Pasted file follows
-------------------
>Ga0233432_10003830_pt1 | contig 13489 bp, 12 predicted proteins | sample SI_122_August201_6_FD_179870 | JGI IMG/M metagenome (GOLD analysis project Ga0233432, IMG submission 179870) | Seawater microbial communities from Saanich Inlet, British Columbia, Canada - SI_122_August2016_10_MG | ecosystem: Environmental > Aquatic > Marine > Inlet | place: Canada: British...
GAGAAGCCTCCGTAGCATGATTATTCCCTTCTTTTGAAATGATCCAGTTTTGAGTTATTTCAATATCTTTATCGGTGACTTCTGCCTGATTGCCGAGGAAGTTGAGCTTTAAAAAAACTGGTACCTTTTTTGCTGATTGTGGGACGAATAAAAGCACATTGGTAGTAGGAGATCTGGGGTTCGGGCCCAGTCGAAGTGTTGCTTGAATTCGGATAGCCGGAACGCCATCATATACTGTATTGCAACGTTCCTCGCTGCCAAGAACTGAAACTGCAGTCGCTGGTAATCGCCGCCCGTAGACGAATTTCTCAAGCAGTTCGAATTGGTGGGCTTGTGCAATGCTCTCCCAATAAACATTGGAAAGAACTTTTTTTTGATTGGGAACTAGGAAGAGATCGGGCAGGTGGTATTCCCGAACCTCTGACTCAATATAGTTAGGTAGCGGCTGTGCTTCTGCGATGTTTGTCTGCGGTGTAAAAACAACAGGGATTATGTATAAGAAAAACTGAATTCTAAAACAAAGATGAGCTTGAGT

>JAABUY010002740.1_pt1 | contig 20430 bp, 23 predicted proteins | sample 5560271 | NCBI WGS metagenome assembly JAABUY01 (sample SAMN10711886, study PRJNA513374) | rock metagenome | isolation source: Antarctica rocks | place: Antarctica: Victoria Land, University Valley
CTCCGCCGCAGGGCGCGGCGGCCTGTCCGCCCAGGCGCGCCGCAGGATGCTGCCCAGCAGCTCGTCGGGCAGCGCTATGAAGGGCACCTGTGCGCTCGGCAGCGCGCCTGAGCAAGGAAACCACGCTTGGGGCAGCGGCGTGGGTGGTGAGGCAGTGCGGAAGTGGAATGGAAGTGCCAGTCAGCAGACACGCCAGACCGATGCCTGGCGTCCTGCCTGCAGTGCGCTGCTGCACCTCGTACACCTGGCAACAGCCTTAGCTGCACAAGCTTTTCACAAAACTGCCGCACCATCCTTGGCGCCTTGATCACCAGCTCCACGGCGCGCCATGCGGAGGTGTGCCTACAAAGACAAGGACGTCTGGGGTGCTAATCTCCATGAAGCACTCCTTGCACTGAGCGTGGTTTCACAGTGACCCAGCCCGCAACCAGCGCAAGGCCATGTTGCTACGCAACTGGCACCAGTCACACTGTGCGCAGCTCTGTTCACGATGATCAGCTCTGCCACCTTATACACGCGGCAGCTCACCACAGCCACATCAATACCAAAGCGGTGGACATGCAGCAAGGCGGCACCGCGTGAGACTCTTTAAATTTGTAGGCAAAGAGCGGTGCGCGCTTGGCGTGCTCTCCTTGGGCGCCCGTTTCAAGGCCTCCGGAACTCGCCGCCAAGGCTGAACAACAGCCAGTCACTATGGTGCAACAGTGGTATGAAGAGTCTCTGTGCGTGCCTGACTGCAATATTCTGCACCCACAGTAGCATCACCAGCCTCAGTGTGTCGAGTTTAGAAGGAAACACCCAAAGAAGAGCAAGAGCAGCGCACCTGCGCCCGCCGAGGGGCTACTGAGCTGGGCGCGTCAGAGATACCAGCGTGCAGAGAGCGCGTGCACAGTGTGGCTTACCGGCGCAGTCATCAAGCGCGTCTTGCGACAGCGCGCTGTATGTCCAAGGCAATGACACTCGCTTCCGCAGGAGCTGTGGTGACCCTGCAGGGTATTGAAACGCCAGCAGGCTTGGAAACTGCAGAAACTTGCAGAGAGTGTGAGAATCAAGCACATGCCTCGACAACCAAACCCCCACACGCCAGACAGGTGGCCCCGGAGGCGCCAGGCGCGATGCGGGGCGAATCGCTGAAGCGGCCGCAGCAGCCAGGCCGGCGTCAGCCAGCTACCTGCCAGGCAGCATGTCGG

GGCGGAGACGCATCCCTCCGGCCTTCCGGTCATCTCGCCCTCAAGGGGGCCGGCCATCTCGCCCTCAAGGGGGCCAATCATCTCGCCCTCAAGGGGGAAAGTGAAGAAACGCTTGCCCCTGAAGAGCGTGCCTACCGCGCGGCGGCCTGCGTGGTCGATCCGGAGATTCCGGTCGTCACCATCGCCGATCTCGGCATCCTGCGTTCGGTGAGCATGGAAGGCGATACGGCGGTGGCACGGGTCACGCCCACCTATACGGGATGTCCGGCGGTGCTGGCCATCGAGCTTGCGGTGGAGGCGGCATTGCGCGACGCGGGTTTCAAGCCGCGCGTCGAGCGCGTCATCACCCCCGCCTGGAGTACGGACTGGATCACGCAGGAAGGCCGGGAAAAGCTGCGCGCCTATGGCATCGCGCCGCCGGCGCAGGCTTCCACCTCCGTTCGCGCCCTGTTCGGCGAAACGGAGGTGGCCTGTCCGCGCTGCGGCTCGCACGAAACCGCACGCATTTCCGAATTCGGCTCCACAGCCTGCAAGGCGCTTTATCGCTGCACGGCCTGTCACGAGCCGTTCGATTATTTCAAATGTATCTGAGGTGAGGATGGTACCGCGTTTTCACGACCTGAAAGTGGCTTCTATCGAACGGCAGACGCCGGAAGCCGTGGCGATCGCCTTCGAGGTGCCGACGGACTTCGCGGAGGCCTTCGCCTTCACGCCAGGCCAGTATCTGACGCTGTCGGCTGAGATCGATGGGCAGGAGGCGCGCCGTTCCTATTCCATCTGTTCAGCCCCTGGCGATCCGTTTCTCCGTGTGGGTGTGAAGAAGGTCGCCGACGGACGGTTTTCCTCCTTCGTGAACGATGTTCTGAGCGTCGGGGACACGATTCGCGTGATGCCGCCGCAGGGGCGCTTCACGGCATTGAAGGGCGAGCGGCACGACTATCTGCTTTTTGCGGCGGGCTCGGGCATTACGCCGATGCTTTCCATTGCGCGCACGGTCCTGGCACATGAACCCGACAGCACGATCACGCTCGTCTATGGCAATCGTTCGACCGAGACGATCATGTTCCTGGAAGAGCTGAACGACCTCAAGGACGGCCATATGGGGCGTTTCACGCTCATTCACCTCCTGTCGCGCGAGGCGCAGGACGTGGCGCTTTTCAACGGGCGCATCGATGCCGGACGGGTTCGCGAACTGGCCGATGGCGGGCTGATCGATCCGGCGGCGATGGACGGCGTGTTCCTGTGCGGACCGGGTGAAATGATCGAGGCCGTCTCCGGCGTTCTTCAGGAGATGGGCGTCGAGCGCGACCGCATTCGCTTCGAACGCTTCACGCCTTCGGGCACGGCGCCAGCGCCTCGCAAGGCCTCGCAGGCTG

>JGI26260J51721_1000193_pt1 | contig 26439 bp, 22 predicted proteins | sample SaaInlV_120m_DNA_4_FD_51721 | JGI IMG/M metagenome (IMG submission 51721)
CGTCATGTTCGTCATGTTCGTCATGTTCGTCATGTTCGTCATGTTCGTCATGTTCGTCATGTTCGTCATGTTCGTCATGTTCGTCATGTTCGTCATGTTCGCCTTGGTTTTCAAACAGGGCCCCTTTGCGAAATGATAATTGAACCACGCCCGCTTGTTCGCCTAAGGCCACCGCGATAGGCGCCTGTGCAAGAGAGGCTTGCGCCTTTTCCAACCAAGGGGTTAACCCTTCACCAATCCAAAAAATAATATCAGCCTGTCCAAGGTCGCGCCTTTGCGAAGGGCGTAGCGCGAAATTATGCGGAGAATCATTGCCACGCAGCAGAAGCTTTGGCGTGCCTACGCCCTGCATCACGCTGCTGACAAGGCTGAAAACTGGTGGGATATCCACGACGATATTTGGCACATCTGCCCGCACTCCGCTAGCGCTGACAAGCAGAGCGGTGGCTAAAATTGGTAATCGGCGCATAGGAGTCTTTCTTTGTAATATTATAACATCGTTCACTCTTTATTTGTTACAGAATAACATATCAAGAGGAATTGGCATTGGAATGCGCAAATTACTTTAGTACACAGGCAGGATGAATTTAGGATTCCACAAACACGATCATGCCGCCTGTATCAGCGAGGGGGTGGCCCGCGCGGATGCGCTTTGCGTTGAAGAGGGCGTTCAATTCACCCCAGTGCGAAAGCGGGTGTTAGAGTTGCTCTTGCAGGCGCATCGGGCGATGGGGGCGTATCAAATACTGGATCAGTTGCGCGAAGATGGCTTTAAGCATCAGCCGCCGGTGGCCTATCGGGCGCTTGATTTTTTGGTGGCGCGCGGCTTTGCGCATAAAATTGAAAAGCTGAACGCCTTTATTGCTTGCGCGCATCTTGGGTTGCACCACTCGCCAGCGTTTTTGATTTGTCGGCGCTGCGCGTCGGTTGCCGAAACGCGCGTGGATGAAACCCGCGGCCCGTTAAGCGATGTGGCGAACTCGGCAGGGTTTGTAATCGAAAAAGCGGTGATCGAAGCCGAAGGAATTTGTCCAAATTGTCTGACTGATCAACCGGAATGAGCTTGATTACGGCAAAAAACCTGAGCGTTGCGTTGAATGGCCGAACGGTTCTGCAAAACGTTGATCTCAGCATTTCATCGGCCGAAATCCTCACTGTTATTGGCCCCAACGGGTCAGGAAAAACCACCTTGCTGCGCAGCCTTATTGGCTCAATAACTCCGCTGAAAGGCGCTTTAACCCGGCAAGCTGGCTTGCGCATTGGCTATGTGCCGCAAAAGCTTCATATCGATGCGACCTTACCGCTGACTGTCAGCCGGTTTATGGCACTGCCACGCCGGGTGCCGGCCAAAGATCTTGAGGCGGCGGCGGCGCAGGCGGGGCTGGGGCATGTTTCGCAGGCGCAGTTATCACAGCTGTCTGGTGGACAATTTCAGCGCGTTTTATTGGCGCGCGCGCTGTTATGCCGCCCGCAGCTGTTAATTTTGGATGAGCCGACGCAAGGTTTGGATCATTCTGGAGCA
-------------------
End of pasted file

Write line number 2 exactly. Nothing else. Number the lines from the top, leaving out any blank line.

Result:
GAGAAGCCTCCGTAGCATGATTATTCCCTTCTTTTGAAATGATCCAGTTTTGAGTTATTTCAATATCTTTATCGGTGACTTCTGCCTGATTGCCGAGGAAGTTGAGCTTTAAAAAAACTGGTACCTTTTTTGCTGATTGTGGGACGAATAAAAGCACATTGGTAGTAGGAGATCTGGGGTTCGGGCCCAGTCGAAGTGTTGCTTGAATTCGGATAGCCGGAACGCCATCATATACTGTATTGCAACGTTCCTCGCTGCCAAGAACTGAAACTGCAGTCGCTGGTAATCGCCGCCCGTAGACGAATTTCTCAAGCAGTTCGAATTGGTGGGCTTGTGCAATGCTCTCCCAATAAACATTGGAAAGAACTTTTTTTTGATTGGGAACTAGGAAGAGATCGGGCAGGTGGTATTCCCGAACCTCTGACTCAATATAGTTAGGTAGCGGCTGTGCTTCTGCGATGTTTGTCTGCGGTGTAAAAACAACAGGGATTATGTATAAGAAAAACTGAATTCTAAAACAAAGATGAGCTTGAGT